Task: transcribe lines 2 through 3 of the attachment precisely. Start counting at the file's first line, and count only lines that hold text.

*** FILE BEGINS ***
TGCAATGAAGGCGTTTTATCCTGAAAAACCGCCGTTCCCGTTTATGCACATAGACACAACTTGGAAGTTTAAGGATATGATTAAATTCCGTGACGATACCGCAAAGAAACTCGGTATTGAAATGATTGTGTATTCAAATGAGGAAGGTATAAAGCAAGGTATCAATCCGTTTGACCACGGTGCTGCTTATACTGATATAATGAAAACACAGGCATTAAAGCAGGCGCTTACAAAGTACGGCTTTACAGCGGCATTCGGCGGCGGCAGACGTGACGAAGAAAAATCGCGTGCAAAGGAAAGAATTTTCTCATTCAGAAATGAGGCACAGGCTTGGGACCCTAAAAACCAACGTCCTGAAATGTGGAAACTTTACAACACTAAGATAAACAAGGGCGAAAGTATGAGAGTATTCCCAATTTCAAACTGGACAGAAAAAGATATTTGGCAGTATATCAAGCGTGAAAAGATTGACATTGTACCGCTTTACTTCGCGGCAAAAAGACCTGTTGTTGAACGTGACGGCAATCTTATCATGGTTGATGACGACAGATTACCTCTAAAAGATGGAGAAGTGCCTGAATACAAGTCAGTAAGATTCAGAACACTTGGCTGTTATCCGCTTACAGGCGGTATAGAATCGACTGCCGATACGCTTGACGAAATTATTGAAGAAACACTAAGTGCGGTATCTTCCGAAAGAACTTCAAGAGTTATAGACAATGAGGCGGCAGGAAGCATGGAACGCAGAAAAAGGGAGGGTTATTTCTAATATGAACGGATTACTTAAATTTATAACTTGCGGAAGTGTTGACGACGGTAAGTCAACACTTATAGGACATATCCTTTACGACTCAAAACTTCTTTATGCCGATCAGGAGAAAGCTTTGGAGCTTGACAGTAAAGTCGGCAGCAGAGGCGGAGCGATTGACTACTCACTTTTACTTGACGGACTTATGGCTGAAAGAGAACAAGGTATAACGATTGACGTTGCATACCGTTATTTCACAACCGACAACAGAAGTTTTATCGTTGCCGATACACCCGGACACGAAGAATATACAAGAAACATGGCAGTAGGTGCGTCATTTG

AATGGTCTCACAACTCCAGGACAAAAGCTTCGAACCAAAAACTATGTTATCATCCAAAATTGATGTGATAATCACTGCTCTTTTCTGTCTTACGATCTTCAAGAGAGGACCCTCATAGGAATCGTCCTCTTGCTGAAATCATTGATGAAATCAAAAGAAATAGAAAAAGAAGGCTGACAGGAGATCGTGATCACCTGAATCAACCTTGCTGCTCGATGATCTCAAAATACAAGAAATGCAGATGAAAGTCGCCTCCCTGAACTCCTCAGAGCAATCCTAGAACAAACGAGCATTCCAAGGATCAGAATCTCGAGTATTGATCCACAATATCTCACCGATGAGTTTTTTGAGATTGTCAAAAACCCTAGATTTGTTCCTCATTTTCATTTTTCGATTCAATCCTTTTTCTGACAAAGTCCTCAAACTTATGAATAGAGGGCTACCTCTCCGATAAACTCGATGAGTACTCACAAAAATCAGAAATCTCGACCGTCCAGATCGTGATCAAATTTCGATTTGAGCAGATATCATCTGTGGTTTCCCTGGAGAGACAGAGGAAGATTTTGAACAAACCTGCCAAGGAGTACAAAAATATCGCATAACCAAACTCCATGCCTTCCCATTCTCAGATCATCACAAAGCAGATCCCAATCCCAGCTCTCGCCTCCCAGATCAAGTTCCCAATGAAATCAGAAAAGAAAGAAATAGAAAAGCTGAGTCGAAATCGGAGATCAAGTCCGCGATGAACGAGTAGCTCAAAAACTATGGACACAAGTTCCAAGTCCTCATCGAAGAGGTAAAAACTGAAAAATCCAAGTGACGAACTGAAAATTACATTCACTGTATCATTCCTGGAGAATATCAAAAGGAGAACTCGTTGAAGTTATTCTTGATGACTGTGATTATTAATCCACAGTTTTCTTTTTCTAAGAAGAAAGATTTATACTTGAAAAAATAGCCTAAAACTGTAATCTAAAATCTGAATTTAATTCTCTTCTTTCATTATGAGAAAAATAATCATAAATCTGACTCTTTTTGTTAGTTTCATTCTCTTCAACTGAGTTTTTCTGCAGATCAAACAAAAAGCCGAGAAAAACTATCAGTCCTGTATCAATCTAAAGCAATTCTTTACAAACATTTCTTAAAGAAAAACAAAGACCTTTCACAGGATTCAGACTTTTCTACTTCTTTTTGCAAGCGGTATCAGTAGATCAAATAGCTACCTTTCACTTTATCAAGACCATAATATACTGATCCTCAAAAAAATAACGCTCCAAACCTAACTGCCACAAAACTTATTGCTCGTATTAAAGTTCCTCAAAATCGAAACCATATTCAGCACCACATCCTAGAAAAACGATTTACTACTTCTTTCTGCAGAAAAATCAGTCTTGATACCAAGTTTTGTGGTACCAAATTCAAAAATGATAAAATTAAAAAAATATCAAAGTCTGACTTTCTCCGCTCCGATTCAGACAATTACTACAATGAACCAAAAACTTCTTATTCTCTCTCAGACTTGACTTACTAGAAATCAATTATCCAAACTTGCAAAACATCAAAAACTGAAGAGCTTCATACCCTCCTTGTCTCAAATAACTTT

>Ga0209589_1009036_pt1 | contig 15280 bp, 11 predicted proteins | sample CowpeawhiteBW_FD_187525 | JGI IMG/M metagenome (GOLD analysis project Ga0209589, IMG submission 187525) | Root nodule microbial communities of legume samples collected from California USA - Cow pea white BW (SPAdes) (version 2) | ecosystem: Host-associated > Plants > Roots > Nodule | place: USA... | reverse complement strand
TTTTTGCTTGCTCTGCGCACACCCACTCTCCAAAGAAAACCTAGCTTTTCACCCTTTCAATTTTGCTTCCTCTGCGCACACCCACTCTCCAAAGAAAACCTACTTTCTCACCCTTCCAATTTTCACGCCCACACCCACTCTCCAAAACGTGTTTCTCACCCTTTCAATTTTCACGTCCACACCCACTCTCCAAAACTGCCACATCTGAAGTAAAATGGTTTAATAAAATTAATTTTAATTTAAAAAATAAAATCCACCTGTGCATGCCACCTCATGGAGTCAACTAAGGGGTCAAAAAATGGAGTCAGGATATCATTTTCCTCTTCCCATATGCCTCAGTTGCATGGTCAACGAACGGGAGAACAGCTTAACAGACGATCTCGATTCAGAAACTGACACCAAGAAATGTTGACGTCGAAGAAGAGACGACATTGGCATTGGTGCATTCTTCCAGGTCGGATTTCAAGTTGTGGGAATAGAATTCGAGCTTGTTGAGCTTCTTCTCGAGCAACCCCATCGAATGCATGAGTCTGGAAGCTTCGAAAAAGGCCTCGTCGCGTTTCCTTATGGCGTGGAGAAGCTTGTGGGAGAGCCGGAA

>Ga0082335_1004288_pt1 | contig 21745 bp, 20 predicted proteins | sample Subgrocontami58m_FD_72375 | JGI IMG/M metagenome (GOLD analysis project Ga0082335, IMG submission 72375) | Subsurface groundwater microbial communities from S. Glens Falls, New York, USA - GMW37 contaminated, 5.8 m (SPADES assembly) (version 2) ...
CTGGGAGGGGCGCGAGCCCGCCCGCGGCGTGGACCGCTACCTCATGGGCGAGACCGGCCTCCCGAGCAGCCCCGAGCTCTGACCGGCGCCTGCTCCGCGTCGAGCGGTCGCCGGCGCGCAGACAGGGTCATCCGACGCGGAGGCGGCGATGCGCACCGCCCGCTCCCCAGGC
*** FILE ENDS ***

AATGGTCTCACAACTCCAGGACAAAAGCTTCGAACCAAAAACTATGTTATCATCCAAAATTGATGTGATAATCACTGCTCTTTTCTGTCTTACGATCTTCAAGAGAGGACCCTCATAGGAATCGTCCTCTTGCTGAAATCATTGATGAAATCAAAAGAAATAGAAAAAGAAGGCTGACAGGAGATCGTGATCACCTGAATCAACCTTGCTGCTCGATGATCTCAAAATACAAGAAATGCAGATGAAAGTCGCCTCCCTGAACTCCTCAGAGCAATCCTAGAACAAACGAGCATTCCAAGGATCAGAATCTCGAGTATTGATCCACAATATCTCACCGATGAGTTTTTTGAGATTGTCAAAAACCCTAGATTTGTTCCTCATTTTCATTTTTCGATTCAATCCTTTTTCTGACAAAGTCCTCAAACTTATGAATAGAGGGCTACCTCTCCGATAAACTCGATGAGTACTCACAAAAATCAGAAATCTCGACCGTCCAGATCGTGATCAAATTTCGATTTGAGCAGATATCATCTGTGGTTTCCCTGGAGAGACAGAGGAAGATTTTGAACAAACCTGCCAAGGAGTACAAAAATATCGCATAACCAAACTCCATGCCTTCCCATTCTCAGATCATCACAAAGCAGATCCCAATCCCAGCTCTCGCCTCCCAGATCAAGTTCCCAATGAAATCAGAAAAGAAAGAAATAGAAAAGCTGAGTCGAAATCGGAGATCAAGTCCGCGATGAACGAGTAGCTCAAAAACTATGGACACAAGTTCCAAGTCCTCATCGAAGAGGTAAAAACTGAAAAATCCAAGTGACGAACTGAAAATTACATTCACTGTATCATTCCTGGAGAATATCAAAAGGAGAACTCGTTGAAGTTATTCTTGATGACTGTGATTATTAATCCACAGTTTTCTTTTTCTAAGAAGAAAGATTTATACTTGAAAAAATAGCCTAAAACTGTAATCTAAAATCTGAATTTAATTCTCTTCTTTCATTATGAGAAAAATAATCATAAATCTGACTCTTTTTGTTAGTTTCATTCTCTTCAACTGAGTTTTTCTGCAGATCAAACAAAAAGCCGAGAAAAACTATCAGTCCTGTATCAATCTAAAGCAATTCTTTACAAACATTTCTTAAAGAAAAACAAAGACCTTTCACAGGATTCAGACTTTTCTACTTCTTTTTGCAAGCGGTATCAGTAGATCAAATAGCTACCTTTCACTTTATCAAGACCATAATATACTGATCCTCAAAAAAATAACGCTCCAAACCTAACTGCCACAAAACTTATTGCTCGTATTAAAGTTCCTCAAAATCGAAACCATATTCAGCACCACATCCTAGAAAAACGATTTACTACTTCTTTCTGCAGAAAAATCAGTCTTGATACCAAGTTTTGTGGTACCAAATTCAAAAATGATAAAATTAAAAAAATATCAAAGTCTGACTTTCTCCGCTCCGATTCAGACAATTACTACAATGAACCAAAAACTTCTTATTCTCTCTCAGACTTGACTTACTAGAAATCAATTATCCAAACTTGCAAAACATCAAAAACTGAAGAGCTTCATACCCTCCTTGTCTCAAATAACTTT

>Ga0209589_1009036_pt1 | contig 15280 bp, 11 predicted proteins | sample CowpeawhiteBW_FD_187525 | JGI IMG/M metagenome (GOLD analysis project Ga0209589, IMG submission 187525) | Root nodule microbial communities of legume samples collected from California USA - Cow pea white BW (SPAdes) (version 2) | ecosystem: Host-associated > Plants > Roots > Nodule | place: USA... | reverse complement strand